This was my second LongCon. Last year I was a player in two one day games which were both memorable - for different reasons. One of the games was refereed by an author offering his new "classic-style" dungeon module and I was struck how myself and a couple of old-school D&D players - returning to our roots - used our experience to terrific effect. It was like SAS D&D and it was great!
This year, I decided to offer to referee D&D myself - the classic module N1 - Against the Cult of the Reptile God. In my opinion, by far the best early module and one that everyone should experience at some point in their roleplaying lives.
Following the advice of John Dodd - and to sideline any issues regarding which exact version of D&D to use - I offered to run it using the new super-lite "The Black Hack" D&D clone.
The game was slow to attract players initially. However, the weekend before the convention, it suddenly booked out. For the most part, the players had not met before and they had different reasons for wanting to play. Some had played in other conventions with me. Some wanted to experience the classic adventure. Some were interested in trying out The Black Hack rules. And all of them just wanted to play a weekend of D&D.
The week running up to the convention was massive fun. Because The Black Hack is so cheap and accessible, everyone got their hands on the rules. I circulated a couple of house rules. Everyone made their characters in a flurry of group emails.
Joseph Bugman - Dwarf Master Brewer
Blain Crimjaw - Human Cleric of the Ram Clan
Philigri Chuddins - Hobbit Rascal
Adelion - Elven Conjuror
Master Curate Tideswell - Servant of Pholtus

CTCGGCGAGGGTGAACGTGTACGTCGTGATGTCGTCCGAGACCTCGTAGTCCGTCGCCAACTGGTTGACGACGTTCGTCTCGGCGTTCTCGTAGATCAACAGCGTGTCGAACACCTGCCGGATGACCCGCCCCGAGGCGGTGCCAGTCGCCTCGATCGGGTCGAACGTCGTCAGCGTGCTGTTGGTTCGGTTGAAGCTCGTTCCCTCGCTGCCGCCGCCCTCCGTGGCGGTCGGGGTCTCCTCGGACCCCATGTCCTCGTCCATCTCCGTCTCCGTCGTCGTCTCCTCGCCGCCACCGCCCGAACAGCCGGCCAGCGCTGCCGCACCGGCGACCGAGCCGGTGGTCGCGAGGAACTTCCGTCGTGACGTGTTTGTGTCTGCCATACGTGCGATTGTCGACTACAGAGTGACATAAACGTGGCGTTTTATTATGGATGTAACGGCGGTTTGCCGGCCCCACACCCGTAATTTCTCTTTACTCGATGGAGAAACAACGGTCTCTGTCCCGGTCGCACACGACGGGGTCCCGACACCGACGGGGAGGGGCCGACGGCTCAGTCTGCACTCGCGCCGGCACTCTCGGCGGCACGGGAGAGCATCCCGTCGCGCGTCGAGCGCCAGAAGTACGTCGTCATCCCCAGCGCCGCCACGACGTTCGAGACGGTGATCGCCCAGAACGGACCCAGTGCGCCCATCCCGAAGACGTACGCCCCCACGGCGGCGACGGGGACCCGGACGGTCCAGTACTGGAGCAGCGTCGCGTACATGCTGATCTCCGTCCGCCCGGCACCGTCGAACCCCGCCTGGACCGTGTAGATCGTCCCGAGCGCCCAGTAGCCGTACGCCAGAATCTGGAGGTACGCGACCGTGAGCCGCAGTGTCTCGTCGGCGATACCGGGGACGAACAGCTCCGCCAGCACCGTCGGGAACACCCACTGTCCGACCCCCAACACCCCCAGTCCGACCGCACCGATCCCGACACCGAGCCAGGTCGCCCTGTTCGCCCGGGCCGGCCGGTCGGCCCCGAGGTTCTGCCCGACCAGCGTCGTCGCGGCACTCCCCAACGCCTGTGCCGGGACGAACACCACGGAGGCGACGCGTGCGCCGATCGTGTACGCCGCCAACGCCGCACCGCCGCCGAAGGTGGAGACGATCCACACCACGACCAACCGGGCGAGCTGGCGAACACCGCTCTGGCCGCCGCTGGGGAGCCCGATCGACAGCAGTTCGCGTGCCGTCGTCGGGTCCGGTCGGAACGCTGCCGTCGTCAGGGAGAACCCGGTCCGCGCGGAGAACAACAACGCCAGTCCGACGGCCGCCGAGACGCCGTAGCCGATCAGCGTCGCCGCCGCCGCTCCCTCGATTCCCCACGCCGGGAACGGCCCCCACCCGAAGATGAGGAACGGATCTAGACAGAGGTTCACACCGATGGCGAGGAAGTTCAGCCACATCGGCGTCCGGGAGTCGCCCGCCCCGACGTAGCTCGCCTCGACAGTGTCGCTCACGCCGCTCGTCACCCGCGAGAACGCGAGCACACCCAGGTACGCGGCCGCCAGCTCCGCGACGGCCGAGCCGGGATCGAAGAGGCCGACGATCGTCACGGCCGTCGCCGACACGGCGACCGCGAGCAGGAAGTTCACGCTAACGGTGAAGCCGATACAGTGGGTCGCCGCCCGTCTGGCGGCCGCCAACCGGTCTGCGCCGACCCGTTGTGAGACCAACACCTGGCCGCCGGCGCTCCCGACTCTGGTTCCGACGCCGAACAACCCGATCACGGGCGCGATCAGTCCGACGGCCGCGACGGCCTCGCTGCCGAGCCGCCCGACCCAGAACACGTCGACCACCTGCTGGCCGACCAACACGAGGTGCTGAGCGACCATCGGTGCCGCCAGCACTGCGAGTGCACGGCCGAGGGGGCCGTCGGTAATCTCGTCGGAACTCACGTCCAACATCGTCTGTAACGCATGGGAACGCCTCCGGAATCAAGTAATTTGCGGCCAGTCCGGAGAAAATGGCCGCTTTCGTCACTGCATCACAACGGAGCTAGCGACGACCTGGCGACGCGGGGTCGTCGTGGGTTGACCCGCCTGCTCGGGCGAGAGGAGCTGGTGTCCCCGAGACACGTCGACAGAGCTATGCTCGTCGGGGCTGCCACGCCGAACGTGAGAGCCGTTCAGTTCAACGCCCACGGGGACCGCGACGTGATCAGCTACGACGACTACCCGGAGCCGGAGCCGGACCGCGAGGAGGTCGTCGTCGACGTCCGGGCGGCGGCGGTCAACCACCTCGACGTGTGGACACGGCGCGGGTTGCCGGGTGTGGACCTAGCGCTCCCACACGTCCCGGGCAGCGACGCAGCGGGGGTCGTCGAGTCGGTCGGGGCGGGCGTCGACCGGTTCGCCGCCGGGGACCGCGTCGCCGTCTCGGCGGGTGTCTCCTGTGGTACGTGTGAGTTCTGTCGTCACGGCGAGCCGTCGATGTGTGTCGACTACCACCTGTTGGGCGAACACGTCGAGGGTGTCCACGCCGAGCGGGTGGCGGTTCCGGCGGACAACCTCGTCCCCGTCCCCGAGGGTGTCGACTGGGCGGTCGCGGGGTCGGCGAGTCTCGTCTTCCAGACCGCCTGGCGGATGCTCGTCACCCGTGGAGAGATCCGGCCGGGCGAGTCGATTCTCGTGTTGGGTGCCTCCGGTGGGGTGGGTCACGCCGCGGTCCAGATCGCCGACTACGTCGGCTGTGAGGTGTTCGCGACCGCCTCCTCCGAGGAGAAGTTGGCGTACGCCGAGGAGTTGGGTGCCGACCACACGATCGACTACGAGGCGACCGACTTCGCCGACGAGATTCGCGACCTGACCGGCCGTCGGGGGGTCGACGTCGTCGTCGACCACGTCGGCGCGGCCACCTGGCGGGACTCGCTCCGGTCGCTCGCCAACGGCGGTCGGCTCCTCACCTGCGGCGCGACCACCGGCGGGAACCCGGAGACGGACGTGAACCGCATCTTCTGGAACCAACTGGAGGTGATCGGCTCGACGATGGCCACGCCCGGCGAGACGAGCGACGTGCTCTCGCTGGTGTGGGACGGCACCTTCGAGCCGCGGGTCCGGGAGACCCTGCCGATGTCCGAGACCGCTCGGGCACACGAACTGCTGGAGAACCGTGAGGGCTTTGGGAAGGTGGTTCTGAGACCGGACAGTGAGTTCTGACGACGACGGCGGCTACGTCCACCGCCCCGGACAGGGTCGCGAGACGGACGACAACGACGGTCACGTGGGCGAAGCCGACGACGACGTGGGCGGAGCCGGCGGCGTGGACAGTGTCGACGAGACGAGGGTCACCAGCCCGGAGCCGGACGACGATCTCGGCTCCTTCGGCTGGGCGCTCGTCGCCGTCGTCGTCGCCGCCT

I rounded out the group with a couple of NPC Warriors:
Elindel - an Elven archer
Bort - a street thug
The highlights of the preparation week were:
- tying the characters' backgrounds together.
- the players' subtle reworking of Bort's background. I'd presented him as a friend of Philigri, but it turned out he was really working for the local Thieves Guild. He'd been sent to bring the Hobbit in to account for her actions but had, somehow, found himself conned into taking part in an adventure.
- The moment when, quite independently of me, the player characters started talking to each other. Not the players - the characters.
As they had signed on at the last minute, most of my players couldn't get rooms at the Garrison Hotel itself, but they seemed to have no problem finding other hotels nearby.
I arrived Friday evening and spent it chatting with the other early attendees in the bar. Some people chose to crack out a board game.
Saturday morning, after a short speech from John Dodd, we started. To get familiar with the rules and bond the group I threw the party straight into a short "beat up the goblins" scenario. (As a personal in-joke I downloaded and used the example dungeon from Matt Colville's YouTube series.) It was great.
Then we started the scenario proper. This was an absolute blast. Every character was chewing up the scenery. And, just like we'd done the previous year, their experience allowed them to cut directly to the heart of the mystery. It was a pleasure to see.
Two breaks, for lunch and tea, came far too quickly. The bar food at the Garrison remains superb. And the breaks took place at appropriate times in the plot.
I'll admit that, by the end of the Saturday this wonderful group of players had me on the ropes. They'd solved the mystery, sorted out the village, nailed the wilderness and were already into the final dungeon.
Overnight, I had time to marshal The Reptile God's resources. They knew the player characters were coming. The two Sunday sessions played out like a chess game between the characters and their opponents, building to an appropriate climax when they finally caught up with their Supernatural nemesis.
We finished mid afternoon on Sunday and said our goodbyes. For me, as referee, it had been a wonderful but challenging weekend. The players were all excellent and I look forward to meeting them again. The Black Hack rules had done their job. Whatever our background and preferred iteration of the game, we'd all been able to understand a common set of rules to run a classic adventure together. Great fun. I can't wait for LongCon 2017.